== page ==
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Re: [Xen-devel] lock in vhpet

> -----Original Message-----
> From: Keir Fraser [mailto:keir.xen@xxxxxxxxx]
> Sent: Wednesday, April 18, 2012 3:13 PM
> To: Zhang, Yang Z; xen-devel@xxxxxxxxxxxxxxxxxxx
> Subject: Re: lock in vhpet
> On 18/04/2012 01:52, "Zhang, Yang Z" <yang.z.zhang@xxxxxxxxx> wrote:
> >> It depends. Where an access is an apparently-atomic memory-mapped
> >> access, but implemented as a sequence of operations in the
> >> hypervisor, the hypervisor might need to maintain atomicity through 
> >> locking.
> >
> > But if there already has lock inside guest for those access, and there
> > have no other code patch(like timer callback function) in hypervisor
> > to access the shared data, then we don't need to use lock in hypersivor.
> If there is a memory-mapped register access which is atomic on bare metal,
> the guest may not bother with locking. We have to maintain that apparent
> atomicity ourselves by implementing serialisation in the hypervisor.
> >>> I don't know whether all those locks are necessary, but at least the
> >>> lock for vhpet, especially the reading lock, is not required.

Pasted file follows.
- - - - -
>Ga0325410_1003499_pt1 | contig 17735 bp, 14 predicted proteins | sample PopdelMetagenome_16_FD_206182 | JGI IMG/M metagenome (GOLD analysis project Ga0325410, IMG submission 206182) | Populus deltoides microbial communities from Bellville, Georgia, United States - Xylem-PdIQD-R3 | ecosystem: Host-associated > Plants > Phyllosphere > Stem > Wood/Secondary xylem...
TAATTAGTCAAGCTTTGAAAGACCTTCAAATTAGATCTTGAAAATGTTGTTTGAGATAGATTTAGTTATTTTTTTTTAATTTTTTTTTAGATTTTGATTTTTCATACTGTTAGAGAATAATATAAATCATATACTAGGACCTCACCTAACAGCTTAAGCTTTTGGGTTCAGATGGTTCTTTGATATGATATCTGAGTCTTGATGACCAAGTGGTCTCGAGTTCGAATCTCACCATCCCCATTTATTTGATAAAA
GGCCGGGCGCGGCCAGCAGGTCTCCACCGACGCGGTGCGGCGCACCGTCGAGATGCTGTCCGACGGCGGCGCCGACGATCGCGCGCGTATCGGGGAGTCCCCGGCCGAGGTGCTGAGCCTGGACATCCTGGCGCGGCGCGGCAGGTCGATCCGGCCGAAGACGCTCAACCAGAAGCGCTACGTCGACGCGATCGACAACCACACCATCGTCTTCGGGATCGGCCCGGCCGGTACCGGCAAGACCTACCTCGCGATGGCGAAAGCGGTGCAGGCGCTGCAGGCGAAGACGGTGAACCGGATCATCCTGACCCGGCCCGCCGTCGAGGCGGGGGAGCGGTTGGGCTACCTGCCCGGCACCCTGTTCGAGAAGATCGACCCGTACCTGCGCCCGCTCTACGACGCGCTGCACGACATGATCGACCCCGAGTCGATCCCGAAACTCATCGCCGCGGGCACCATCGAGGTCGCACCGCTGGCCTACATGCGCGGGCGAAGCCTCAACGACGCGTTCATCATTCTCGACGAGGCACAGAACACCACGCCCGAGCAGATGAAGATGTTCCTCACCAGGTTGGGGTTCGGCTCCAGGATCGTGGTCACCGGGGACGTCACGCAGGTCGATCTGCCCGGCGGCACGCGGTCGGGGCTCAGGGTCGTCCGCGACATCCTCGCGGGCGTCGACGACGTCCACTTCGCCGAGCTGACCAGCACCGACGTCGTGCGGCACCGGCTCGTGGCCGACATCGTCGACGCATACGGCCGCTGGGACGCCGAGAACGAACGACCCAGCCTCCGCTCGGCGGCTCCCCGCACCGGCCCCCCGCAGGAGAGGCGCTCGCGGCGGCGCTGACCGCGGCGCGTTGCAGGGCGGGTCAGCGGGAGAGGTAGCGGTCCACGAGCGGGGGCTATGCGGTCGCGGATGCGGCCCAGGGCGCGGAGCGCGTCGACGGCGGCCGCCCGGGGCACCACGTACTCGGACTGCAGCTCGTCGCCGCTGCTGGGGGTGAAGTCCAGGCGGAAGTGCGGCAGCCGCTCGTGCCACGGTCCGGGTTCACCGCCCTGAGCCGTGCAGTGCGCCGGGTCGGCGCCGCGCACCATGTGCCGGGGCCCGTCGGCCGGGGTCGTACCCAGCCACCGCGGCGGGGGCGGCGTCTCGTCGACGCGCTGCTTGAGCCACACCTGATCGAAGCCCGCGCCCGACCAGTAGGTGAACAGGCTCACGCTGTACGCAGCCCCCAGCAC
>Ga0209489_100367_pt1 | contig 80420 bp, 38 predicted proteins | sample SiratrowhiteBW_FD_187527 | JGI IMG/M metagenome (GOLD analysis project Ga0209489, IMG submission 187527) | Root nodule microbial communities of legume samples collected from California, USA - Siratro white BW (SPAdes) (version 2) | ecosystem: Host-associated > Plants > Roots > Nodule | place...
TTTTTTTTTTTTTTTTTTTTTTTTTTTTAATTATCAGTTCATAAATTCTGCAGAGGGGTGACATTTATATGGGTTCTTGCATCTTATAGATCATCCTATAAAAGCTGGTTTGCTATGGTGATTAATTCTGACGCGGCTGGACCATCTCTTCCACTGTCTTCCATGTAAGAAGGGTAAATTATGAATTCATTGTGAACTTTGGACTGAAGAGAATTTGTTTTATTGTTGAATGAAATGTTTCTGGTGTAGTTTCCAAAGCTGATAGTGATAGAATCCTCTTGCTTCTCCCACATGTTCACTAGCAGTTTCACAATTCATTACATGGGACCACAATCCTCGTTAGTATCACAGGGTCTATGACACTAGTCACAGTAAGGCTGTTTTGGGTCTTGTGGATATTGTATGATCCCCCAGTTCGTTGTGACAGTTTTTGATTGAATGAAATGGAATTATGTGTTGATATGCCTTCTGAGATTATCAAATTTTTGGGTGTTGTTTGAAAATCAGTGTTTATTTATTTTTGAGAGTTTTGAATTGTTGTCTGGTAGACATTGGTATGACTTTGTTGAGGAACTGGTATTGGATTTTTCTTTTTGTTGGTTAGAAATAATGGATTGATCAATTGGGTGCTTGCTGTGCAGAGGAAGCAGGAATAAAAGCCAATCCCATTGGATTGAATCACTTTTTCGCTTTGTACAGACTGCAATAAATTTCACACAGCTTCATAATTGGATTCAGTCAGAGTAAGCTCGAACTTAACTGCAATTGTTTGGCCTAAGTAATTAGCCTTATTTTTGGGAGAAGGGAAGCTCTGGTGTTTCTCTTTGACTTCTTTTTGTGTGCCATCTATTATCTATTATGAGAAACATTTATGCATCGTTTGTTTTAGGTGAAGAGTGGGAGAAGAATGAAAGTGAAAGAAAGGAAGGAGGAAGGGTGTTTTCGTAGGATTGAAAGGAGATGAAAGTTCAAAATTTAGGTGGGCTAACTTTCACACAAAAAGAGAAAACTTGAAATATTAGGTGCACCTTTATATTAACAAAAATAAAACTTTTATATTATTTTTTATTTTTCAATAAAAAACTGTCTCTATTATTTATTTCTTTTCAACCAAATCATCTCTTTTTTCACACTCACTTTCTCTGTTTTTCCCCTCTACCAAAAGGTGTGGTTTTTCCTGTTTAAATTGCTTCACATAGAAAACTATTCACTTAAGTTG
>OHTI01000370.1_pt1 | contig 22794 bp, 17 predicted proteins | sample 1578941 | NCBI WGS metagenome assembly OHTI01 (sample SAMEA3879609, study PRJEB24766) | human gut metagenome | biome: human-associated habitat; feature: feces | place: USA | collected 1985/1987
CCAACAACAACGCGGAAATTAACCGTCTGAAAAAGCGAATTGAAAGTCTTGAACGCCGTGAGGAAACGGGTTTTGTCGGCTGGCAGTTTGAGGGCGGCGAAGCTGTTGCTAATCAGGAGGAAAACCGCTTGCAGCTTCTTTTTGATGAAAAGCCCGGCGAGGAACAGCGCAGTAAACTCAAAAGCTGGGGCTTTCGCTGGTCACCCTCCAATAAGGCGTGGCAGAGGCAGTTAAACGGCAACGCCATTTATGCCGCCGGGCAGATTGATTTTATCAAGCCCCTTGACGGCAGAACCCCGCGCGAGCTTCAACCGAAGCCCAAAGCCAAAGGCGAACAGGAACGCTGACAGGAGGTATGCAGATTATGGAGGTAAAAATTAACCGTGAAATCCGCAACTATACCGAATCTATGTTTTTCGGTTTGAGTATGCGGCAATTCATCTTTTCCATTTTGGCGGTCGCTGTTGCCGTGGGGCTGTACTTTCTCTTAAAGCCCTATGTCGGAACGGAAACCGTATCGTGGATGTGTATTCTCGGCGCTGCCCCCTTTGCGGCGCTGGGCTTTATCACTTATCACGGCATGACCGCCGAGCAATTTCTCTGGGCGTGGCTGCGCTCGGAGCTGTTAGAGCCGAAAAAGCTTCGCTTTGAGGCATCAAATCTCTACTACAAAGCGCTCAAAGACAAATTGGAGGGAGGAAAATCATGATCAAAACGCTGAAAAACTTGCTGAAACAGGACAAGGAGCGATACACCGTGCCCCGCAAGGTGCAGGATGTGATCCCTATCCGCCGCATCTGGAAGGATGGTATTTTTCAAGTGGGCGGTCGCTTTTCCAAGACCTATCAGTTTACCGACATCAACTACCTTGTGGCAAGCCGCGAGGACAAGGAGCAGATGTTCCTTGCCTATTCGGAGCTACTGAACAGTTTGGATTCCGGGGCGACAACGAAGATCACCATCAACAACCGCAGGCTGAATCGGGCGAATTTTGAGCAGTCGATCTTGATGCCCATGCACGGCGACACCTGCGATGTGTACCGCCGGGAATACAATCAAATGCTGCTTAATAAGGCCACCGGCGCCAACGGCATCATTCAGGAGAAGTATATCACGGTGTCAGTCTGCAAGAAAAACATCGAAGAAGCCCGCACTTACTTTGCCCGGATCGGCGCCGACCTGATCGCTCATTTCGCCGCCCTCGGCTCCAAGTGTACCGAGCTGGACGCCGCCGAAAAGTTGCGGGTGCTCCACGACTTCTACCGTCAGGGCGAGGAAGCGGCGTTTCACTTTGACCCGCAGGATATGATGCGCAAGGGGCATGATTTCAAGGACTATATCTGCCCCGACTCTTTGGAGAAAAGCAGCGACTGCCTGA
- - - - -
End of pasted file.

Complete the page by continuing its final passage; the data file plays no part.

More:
> >>
> >> This is definitely not true, for example locking is required around
> >> calls to create_periodic_time(), to serialise them. So in general the
> >> locking I added, even in vhpet.c is required. If you have a specific
> >> hot path you are looking to optimise, and especially if you have
> >> numbers to back that up, then we can consider specific localised
> >> optimisations to avoid locking where we can reason it is not needed.
> > As I mentioned, if the guest can ensure there only one CPU to access
> > the hpet at same time, this means the access itself already is serialized.
> > Yes.Win8 is booting very slowly w/ more than 16 VCPUs. And this is due
> > to the big lock in reading hpet. Also, the xentrace data shows lots of
> > vmexit which mainly from PAUSE instruction from other cpus. So I think
> > if guest already uses lock to protect the hpet access, why hypervisor do the
> same thing too?
> If the HPET accesses are atomic on bare metal, we have to maintain that, even
> if some guests have extra locking themselves. Also, in some cases Xen needs
> locking to correctly maintain its own internal state regardless of what an
> (untrusted) guest might do. So we cannot just get rid of the vhpet lock
> everywhere. It's definitely not correct to do so. Optimising the hpet read 
> path
> however, sounds okay. I agree the lock may not be needed on that specific
> path.

You are right.
For this case, since the main access of hpet is to read the main counter, so I 
think the rwlock is a better choice. 


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